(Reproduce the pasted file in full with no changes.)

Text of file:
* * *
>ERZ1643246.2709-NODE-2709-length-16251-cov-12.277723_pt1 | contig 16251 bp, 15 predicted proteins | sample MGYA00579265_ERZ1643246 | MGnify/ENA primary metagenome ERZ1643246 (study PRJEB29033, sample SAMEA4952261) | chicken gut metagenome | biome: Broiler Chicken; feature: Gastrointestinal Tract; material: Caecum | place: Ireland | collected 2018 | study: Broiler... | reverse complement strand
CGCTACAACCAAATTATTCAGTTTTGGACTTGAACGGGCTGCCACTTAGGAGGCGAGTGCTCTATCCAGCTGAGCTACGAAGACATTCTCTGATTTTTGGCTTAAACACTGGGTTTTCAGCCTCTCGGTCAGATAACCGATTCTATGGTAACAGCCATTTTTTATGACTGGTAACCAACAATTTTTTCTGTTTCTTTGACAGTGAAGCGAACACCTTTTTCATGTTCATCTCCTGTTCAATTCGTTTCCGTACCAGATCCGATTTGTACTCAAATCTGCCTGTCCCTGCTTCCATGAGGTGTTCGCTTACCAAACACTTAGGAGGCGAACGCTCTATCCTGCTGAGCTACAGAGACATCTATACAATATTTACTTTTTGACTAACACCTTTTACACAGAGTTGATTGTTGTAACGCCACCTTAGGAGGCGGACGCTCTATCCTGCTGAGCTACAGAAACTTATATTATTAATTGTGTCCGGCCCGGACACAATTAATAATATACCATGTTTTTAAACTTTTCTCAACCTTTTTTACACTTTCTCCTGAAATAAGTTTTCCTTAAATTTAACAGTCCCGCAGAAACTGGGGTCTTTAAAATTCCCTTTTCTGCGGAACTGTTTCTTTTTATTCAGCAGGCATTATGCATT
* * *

>ERZ1643246.2709-NODE-2709-length-16251-cov-12.277723_pt1 | contig 16251 bp, 15 predicted proteins | sample MGYA00579265_ERZ1643246 | MGnify/ENA primary metagenome ERZ1643246 (study PRJEB29033, sample SAMEA4952261) | chicken gut metagenome | biome: Broiler Chicken; feature: Gastrointestinal Tract; material: Caecum | place: Ireland | collected 2018 | study: Broiler... | reverse complement strand
CGCTACAACCAAATTATTCAGTTTTGGACTTGAACGGGCTGCCACTTAGGAGGCGAGTGCTCTATCCAGCTGAGCTACGAAGACATTCTCTGATTTTTGGCTTAAACACTGGGTTTTCAGCCTCTCGGTCAGATAACCGATTCTATGGTAACAGCCATTTTTTATGACTGGTAACCAACAATTTTTTCTGTTTCTTTGACAGTGAAGCGAACACCTTTTTCATGTTCATCTCCTGTTCAATTCGTTTCCGTACCAGATCCGATTTGTACTCAAATCTGCCTGTCCCTGCTTCCATGAGGTGTTCGCTTACCAAACACTTAGGAGGCGAACGCTCTATCCTGCTGAGCTACAGAGACATCTATACAATATTTACTTTTTGACTAACACCTTTTACACAGAGTTGATTGTTGTAACGCCACCTTAGGAGGCGGACGCTCTATCCTGCTGAGCTACAGAAACTTATATTATTAATTGTGTCCGGCCCGGACACAATTAATAATATACCATGTTTTTAAACTTTTCTCAACCTTTTTTACACTTTCTCCTGAAATAAGTTTTCCTTAAATTTAACAGTCCCGCAGAAACTGGGGTCTTTAAAATTCCCTTTTCTGCGGAACTGTTTCTTTTTATTCAGCAGGCATTATGCATT